Back to the task at hand. The storedprocs in question return Oracle REF CURSORs, which is basically Oracle's way of thumbing their ever-expanding nose at the world by doing things differently than everyone else simply because they want to. (Oracle fans, if there's a legitimate explanation for this utter nonsense I'm all ears, because I certainly couldn't find one.)

If your first thought is, "But this just works on Adobe ColdFusion!" you are in fact correct. This is because Adobe CF ships with DataDirect drivers that handle getting an Oracle REF CURSOR into a format that can be used by CF. Because REF CURSORs ain't your plain old Java ResultSets like the entire rest of the known database universe uses, my assumption is that there's some translation that goes on either in the driver, or on the CF side, or both, to make this work. But in other CFML engines if you're using the plain old JDBC drivers--yes, even Oracle's own JDBC drivers--this doesn't "just work."

Let's assume it's entirely in the driver. I could either purchase the DataDirect drivers (expensive, and silly to have to do this for this one seemingly small thing), or I could use the ones that ship with CF. Well, a little birdie told me (ahem) that if you try to use the ones that ship with CF anywhere but with CF you'll get a licensing error when trying to run queries. So that solution's out.

You might also think you could simply call the storedproc from within a normal CFQUERY tag as opposed to using CFSTOREDPROC and an out parameter. Good thought, but even if you get the syntax figured out, since the storedprocs in question are looking for an out parameter to be passed into the storedproc (figure that one out), there's no real way to get the data returned from the storedproc into a variable within the SQL statement that you can actually access. I spent a lot of time on this and got the storedproc itself executing fine, but getting at the data was where I spent the bulk of my experimentation time, and I finally gave up.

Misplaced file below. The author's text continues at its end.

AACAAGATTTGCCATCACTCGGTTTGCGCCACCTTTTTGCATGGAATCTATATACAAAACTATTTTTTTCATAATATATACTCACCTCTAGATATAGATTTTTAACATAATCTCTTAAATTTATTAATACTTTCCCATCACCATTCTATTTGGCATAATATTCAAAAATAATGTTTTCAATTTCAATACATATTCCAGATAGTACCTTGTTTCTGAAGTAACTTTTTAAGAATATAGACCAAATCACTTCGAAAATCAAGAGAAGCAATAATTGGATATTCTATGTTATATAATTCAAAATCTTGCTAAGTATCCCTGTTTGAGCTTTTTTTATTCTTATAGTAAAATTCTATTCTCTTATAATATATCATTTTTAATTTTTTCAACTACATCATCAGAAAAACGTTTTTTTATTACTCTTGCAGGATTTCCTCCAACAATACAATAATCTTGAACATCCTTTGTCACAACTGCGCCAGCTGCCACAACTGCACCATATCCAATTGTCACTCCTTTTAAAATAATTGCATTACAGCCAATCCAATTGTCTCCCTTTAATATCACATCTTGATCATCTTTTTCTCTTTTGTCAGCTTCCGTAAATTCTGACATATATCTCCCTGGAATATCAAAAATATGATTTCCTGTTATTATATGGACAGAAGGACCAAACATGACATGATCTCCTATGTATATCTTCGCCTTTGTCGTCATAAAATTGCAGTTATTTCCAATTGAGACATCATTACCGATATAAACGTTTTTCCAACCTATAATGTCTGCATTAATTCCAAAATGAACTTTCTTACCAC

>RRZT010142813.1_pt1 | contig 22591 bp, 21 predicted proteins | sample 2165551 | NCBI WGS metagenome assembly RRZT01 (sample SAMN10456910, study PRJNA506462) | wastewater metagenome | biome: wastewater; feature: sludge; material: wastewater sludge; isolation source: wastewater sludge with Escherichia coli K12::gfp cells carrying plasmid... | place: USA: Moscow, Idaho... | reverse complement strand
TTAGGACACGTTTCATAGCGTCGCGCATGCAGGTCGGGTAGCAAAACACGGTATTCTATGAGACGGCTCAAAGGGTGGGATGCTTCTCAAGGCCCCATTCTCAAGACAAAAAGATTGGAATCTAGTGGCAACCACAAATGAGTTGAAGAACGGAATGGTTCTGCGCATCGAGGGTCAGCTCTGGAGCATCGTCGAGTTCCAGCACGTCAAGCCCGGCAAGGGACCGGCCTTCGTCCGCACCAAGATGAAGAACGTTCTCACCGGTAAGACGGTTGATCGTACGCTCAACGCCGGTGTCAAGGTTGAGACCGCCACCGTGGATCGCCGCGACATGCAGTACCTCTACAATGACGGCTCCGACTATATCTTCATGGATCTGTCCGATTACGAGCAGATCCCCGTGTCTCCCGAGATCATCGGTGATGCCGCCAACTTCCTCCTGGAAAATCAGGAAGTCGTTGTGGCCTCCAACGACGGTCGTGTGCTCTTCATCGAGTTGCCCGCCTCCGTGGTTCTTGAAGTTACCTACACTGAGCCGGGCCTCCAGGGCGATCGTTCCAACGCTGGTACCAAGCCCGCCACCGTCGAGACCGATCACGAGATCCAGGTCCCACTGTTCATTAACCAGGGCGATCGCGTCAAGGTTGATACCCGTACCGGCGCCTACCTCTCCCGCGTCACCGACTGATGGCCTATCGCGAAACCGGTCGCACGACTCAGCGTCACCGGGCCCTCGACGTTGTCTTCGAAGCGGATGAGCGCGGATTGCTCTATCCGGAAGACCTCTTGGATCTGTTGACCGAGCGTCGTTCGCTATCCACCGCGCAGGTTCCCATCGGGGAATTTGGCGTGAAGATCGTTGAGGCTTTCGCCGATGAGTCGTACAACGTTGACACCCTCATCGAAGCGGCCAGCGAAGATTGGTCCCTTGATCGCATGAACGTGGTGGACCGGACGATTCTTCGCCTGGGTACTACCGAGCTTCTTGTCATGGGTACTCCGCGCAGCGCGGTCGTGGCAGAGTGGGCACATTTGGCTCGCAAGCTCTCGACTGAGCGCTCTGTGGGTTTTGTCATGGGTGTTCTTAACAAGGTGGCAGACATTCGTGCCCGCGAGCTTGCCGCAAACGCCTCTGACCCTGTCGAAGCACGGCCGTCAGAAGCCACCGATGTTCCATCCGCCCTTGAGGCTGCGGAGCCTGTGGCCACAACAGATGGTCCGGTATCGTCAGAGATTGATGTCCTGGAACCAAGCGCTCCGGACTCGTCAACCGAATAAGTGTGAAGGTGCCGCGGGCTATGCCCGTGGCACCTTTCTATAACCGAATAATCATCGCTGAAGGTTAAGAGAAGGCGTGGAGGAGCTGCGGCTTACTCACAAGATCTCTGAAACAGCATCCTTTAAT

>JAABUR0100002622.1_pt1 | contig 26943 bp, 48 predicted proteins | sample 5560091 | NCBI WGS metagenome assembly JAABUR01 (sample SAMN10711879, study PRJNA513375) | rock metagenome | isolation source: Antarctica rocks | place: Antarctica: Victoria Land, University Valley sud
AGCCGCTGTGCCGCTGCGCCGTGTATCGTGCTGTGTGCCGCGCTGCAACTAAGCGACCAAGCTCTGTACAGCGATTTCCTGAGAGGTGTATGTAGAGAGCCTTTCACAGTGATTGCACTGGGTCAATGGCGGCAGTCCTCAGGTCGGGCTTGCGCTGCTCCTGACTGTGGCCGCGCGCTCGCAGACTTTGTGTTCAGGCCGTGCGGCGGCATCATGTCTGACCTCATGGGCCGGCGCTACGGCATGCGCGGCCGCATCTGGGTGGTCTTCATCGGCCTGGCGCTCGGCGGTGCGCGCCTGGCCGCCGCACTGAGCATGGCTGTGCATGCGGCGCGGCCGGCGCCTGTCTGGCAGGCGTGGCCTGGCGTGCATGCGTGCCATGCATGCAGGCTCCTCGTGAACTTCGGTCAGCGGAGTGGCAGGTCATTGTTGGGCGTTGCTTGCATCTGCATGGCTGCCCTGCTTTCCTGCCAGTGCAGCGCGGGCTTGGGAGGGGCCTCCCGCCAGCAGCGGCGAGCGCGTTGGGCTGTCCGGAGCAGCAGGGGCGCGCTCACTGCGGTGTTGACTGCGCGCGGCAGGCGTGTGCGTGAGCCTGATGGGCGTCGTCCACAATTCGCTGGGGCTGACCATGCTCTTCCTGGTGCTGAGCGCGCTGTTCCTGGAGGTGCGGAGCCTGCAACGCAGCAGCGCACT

So where does that leave us? Long and short of it is that without using the DataDirect drivers (even if that would in fact work), there is no way that I could come up with that would allow calling an Oracle storedproc that returns a REF CURSOR from OpenBD or Railo that would work.

At that point do we throw up our hands in despair and state that it simply isn't possible? Certainly not! We expand our thought process, put all options on the table, and forge ahead because we must not let technology, particularly of the Oracle variety, defeat us!

Since I was at the point where there was no way to have OpenBD or Railo deal with what the Oracle storedproc was returning (and believe me I'm happy to be proven wrong here), I decided the most expedient route would be to write the database access piece in Java and have CFML call that Java object. Once I'm in Java I can work with the Oracle and JDBC datatypes directly and have more control over what I will return to the CFML engine once I get the REF CURSOR back from Oracle.
The question then becomes if it's better to convert the REF CURSOR into a native CFML query object on the Java side, or to return something like a standard Java ResultSet to CFML and use the ResultSet directly. There are numerous other options as well, particularly once we're dealing with this in Java and have the freedom to do pretty much whatever we want.